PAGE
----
What It Is to Pretend

Pacific Philosophical Quarterly 95 (1):397-420 (2014)
Authors
Peter Langland-Hassan
University of Cincinnati
Abstract
Pretense is a topic of keen interest to philosophers and psychologists. But what is it, really, to pretend? What features qualify an act as pretense? Surprisingly little has been said on this foundational question. Here I defend an account of what it is to pretend, distinguishing pretense from a variety of related but distinct phenomena, such as (mere) copying and practicing. I show how we can distinguish pretense from sincerity by sole appeal to a person's beliefs, desires, and intentions – and without circular recourse to an ‘intention to pretend’ or to a sui generis mental state of ‘imagining.’.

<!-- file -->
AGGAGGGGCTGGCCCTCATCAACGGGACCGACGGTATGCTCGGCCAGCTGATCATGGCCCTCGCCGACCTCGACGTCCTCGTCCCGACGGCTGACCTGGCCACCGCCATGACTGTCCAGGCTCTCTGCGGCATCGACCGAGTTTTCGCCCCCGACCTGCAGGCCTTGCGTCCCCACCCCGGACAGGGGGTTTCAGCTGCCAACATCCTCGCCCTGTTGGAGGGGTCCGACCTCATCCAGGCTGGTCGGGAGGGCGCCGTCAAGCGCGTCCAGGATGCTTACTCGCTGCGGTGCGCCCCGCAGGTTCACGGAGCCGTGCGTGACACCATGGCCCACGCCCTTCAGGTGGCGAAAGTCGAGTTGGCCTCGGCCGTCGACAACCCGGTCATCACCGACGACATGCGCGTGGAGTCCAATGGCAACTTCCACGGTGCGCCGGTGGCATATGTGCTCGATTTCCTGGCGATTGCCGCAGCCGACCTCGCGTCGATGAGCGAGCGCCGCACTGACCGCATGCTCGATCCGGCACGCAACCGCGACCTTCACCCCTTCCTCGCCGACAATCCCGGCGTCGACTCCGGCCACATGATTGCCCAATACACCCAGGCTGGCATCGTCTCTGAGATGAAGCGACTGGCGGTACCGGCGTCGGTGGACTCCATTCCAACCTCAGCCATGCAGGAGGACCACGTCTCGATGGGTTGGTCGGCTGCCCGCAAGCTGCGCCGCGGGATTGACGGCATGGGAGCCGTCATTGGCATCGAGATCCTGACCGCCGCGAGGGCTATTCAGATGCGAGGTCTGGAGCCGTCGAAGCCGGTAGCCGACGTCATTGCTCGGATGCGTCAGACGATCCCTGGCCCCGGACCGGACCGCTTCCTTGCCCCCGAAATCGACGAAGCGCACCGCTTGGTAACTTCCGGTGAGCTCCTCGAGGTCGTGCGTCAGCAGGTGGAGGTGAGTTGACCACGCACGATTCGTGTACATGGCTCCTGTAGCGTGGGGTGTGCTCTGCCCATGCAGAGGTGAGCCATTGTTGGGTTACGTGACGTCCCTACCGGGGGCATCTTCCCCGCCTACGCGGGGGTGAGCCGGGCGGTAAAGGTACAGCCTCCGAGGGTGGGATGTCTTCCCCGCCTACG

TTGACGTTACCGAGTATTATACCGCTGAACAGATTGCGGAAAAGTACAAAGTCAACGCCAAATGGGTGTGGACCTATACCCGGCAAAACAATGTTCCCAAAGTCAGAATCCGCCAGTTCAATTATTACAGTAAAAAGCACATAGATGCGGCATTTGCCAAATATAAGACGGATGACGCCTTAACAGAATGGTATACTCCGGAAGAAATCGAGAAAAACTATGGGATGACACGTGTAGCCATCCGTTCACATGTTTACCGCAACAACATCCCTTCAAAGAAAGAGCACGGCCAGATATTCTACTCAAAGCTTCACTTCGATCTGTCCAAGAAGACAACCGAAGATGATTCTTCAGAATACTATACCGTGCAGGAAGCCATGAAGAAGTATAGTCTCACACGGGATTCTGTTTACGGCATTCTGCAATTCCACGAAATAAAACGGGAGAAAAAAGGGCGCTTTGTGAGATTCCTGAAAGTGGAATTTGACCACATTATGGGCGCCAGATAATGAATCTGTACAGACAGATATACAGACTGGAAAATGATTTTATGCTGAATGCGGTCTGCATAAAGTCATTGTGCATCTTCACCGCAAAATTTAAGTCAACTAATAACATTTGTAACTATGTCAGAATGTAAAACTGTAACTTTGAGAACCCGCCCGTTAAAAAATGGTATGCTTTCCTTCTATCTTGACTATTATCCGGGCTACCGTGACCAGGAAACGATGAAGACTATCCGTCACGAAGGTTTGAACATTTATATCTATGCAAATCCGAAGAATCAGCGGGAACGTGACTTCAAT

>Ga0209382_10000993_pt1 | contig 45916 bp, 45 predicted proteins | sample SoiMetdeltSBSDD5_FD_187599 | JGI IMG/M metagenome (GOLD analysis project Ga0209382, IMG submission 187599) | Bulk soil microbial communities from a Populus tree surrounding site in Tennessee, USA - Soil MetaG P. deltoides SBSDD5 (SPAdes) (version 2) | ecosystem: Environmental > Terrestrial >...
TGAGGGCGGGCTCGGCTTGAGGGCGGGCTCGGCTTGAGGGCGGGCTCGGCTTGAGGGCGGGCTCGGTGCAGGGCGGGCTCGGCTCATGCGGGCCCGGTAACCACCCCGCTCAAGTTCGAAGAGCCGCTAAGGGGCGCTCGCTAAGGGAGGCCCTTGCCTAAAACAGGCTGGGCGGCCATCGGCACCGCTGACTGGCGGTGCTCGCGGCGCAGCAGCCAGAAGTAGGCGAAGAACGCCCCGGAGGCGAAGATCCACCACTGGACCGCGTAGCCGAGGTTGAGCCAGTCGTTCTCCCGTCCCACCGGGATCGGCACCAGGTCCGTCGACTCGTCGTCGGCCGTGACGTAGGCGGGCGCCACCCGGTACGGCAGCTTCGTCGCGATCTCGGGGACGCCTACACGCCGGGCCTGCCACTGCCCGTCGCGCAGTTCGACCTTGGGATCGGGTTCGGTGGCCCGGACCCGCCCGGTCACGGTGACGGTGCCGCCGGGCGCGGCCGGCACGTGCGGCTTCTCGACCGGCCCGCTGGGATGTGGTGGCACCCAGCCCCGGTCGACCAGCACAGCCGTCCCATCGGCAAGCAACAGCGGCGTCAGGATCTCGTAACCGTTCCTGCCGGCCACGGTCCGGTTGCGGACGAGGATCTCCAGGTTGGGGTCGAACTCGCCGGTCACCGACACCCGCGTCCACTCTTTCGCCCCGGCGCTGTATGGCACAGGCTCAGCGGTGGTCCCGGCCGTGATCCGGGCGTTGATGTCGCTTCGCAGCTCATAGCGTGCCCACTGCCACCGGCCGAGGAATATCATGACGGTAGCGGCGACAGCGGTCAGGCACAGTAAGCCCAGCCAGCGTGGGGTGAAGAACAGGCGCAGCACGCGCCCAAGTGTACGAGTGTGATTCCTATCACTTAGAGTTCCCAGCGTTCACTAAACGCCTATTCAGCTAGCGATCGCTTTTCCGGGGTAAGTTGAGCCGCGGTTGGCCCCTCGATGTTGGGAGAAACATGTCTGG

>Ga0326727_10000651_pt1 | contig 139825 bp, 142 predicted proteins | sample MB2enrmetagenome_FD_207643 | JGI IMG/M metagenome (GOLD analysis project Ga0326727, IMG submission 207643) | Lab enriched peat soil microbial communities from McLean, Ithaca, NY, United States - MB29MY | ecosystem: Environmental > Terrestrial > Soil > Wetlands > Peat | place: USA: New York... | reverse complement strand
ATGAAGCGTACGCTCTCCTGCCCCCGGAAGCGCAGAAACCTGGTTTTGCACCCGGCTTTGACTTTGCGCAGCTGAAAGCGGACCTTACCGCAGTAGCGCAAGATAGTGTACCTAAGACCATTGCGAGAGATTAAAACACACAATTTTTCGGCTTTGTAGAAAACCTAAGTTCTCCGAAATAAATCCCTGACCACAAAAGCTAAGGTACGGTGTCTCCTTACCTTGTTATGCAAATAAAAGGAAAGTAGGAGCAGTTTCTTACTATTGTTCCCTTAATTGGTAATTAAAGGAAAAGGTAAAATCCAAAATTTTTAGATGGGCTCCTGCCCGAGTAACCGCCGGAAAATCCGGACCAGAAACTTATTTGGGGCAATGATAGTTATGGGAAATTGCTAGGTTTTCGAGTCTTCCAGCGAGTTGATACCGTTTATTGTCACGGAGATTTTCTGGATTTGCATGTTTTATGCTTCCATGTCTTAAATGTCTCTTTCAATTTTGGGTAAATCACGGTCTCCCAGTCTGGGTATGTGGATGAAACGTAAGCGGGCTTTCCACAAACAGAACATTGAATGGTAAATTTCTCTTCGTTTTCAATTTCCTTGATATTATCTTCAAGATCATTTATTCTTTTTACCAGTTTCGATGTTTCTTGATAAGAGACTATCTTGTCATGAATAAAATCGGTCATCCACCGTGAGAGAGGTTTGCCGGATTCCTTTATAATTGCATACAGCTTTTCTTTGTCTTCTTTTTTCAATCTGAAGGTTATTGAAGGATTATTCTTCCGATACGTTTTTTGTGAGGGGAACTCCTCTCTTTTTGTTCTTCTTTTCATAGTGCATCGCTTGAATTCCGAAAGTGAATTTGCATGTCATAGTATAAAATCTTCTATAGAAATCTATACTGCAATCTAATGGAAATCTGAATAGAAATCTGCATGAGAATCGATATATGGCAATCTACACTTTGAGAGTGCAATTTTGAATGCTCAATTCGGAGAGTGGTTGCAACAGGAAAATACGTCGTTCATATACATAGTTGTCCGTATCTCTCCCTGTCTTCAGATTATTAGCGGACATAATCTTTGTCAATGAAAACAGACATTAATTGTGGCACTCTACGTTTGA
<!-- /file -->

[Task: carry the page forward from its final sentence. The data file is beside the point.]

Keywords pretense  imagination  pretend
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DOI 10.1111/papq.12037
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References found in this work BETA

The Concept of Mind.Gilbert Ryle - 1949 - Hutchinson & Co.
The Possibility of Practical Reason.David Velleman - 2000 - Oxford University Press.
Perceptual Symbol Systems.Lawrence W. Barsalou - 1999 - Behavioral and Brain Sciences 22 (4):577-660.

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